Tokugawa Ieyasu In 1603, the winner of the wars, Tokugawa Ieyasu (TOH TOH•goo•GAH•wah EE EE•yeh•YAH•soo), was named shogun. He founded a dynasty that held power in Japan until 1868. He established his capital at Edo, later called Tokyo. The rule of Ieyasu and his successors in the Tokugawa family was called the Tokugawa Shogunate.

When Ieyasu became shogun, Japan had growing ties with Europe. Traders and missionaries brought Western ideas and goods to Japan. But Ieyasu and his successors worried about changes foreign influence would bring to Japan. So they drove out foreign merchants and missionaries. They banned Christianity and executed Japanese Christians. They also forbade the Japanese to leave Japan and ended nearly all foreign trade.

In the mid-1600s, Japan went into a period of isolation, or separation from the world, which would last until the 1850s.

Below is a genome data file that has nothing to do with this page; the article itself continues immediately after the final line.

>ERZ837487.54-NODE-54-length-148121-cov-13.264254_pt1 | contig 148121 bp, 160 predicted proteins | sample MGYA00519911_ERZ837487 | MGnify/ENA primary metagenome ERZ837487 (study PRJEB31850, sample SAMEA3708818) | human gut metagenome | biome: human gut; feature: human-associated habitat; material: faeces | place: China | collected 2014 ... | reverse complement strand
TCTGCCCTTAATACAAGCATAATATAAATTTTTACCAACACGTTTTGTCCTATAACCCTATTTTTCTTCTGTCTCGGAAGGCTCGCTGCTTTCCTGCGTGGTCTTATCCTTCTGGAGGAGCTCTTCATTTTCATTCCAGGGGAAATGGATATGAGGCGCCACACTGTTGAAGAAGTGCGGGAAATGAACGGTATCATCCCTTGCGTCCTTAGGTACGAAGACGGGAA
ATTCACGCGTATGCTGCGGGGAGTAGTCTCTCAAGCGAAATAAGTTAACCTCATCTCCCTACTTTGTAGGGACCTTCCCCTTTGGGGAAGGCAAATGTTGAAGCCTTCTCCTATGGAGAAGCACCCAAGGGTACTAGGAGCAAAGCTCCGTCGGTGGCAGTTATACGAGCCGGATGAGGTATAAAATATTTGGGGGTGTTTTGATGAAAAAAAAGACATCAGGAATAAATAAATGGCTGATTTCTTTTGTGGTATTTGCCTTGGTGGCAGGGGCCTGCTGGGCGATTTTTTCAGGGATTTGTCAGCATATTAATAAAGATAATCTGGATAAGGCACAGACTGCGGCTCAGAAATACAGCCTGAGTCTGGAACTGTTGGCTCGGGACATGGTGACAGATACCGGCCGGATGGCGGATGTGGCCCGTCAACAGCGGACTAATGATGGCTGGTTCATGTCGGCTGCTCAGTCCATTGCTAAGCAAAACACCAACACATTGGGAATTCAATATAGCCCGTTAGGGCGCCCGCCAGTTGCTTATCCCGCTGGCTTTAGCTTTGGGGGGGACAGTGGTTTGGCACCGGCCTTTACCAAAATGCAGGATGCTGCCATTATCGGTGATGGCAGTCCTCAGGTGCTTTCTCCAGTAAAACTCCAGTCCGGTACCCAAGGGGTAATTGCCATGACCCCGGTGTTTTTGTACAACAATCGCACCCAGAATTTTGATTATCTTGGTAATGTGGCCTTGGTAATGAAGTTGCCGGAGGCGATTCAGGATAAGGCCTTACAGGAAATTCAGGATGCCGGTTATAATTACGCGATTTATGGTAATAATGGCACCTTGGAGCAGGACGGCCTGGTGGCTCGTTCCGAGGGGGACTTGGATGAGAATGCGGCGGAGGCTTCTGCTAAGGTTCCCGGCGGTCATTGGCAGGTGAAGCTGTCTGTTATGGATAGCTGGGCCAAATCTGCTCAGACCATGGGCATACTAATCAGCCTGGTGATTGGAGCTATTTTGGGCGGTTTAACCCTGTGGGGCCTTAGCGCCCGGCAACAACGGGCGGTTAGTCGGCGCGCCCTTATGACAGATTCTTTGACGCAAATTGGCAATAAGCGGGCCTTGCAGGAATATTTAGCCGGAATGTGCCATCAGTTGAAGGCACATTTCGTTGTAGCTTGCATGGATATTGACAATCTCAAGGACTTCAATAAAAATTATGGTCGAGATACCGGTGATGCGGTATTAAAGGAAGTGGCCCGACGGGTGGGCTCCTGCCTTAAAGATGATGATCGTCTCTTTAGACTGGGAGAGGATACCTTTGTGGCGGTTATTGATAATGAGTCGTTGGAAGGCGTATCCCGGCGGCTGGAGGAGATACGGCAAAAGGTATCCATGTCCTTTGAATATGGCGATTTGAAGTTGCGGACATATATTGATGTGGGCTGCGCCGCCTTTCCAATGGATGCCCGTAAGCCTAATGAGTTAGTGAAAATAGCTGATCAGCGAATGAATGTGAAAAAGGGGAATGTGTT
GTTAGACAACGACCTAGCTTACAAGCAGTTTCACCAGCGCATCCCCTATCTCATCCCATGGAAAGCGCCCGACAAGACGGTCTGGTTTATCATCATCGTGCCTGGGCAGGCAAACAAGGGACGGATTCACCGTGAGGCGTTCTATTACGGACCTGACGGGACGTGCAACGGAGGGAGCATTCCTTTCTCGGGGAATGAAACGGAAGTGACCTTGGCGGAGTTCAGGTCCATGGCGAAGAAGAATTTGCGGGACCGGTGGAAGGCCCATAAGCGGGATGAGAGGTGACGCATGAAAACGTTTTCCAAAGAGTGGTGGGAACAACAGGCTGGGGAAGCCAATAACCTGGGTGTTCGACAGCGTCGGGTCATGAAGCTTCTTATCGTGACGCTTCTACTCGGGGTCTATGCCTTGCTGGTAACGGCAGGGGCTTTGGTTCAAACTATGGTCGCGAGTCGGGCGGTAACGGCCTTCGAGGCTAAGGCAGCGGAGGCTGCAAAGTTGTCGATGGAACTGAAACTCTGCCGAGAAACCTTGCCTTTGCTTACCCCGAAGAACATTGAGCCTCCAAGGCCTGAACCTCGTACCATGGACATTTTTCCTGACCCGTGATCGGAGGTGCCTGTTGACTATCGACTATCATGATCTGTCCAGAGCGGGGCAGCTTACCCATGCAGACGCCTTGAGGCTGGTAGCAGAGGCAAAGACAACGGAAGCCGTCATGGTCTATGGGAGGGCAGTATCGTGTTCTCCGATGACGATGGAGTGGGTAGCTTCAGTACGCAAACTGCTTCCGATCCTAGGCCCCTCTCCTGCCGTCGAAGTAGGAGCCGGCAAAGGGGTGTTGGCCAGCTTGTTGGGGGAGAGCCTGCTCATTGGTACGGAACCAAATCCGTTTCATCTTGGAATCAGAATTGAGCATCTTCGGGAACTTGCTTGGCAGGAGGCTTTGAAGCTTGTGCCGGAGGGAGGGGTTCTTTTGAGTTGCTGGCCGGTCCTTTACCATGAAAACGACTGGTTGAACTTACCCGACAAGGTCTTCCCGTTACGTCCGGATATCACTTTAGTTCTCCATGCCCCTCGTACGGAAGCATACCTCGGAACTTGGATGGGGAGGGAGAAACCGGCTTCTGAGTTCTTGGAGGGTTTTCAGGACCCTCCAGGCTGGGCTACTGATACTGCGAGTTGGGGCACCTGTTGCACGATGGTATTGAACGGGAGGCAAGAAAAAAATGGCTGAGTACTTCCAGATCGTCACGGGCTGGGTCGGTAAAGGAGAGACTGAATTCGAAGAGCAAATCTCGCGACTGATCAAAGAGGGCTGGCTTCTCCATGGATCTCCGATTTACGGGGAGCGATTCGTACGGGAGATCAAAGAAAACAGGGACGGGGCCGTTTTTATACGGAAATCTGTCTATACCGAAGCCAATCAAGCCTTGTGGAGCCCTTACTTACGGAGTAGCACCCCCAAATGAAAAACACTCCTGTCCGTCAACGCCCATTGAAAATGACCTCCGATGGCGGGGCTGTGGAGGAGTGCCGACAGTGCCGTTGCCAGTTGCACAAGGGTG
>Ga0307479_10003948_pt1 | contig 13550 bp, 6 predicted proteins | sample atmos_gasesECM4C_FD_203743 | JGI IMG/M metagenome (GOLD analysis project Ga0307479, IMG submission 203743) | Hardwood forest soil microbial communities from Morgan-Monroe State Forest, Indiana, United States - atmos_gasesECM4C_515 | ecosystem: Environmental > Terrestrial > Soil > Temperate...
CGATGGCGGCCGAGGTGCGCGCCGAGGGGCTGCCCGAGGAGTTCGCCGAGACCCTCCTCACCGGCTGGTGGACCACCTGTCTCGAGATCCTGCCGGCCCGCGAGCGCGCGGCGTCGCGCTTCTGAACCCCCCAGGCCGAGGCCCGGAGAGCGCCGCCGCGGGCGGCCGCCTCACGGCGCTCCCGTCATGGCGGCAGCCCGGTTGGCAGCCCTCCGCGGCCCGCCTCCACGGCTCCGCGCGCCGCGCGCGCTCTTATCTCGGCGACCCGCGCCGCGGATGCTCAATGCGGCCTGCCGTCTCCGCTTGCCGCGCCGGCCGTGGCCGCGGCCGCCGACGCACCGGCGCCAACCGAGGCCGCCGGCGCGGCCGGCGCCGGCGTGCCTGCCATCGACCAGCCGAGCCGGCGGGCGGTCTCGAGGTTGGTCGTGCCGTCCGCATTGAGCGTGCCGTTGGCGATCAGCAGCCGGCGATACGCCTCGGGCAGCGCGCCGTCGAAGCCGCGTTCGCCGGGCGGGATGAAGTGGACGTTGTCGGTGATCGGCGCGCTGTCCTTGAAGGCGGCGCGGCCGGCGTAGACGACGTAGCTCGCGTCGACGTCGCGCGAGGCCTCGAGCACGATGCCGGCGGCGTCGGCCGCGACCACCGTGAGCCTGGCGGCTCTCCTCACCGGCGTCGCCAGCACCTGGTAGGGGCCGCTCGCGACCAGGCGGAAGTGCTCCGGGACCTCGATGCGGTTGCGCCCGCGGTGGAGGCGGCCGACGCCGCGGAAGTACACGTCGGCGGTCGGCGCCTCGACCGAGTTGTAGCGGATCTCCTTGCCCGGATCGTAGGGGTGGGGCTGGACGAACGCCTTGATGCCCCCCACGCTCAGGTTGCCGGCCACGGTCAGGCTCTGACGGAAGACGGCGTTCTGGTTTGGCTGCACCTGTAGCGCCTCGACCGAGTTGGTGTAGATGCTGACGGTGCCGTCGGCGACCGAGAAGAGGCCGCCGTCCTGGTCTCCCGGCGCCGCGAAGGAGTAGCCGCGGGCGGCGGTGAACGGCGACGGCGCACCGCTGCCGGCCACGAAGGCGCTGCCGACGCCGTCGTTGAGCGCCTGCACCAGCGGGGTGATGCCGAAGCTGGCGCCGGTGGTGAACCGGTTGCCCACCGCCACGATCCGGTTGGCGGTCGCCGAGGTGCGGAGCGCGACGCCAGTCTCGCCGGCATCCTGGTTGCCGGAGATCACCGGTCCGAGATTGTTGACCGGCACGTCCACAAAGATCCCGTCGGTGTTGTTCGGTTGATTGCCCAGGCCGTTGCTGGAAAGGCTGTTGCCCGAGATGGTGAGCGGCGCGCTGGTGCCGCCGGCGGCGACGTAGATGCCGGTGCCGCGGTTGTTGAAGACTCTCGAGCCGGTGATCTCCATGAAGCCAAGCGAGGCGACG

ESSENTIAL QUESTION How did powerful military leaders unify Japan? Three strong military leaders ended fighting between rival and brought unity to Japan.

REVIEW What was the result of the unification of Japan? Unification of Japan brought a period of and stability.

Lesson Summary

Lesson Summary

• As Japan’s central government grew weak, violence increased and noble families hired samurai for protection.

• Japan had a military government for centuries.

• In the mid-1500s, three powerful military leaders began to unite Japan.

Why It Matters Now . . . Japan remains a strongly united country today. It continues to limit immigration and control the country’s dealings with foreigners.

Terms and Names Quiz

  • a Japanese lord with large landholdings
    daimyo
  • a trained warrior
    samurai
  • person who receives land and protection from a lord in return for loyalty
    vassal
  • supreme commander of the army who ruled Japan for the empero
    shogun
  • rule of Tokugawa Ieyasu and his successors
    Tokugawa Shogunate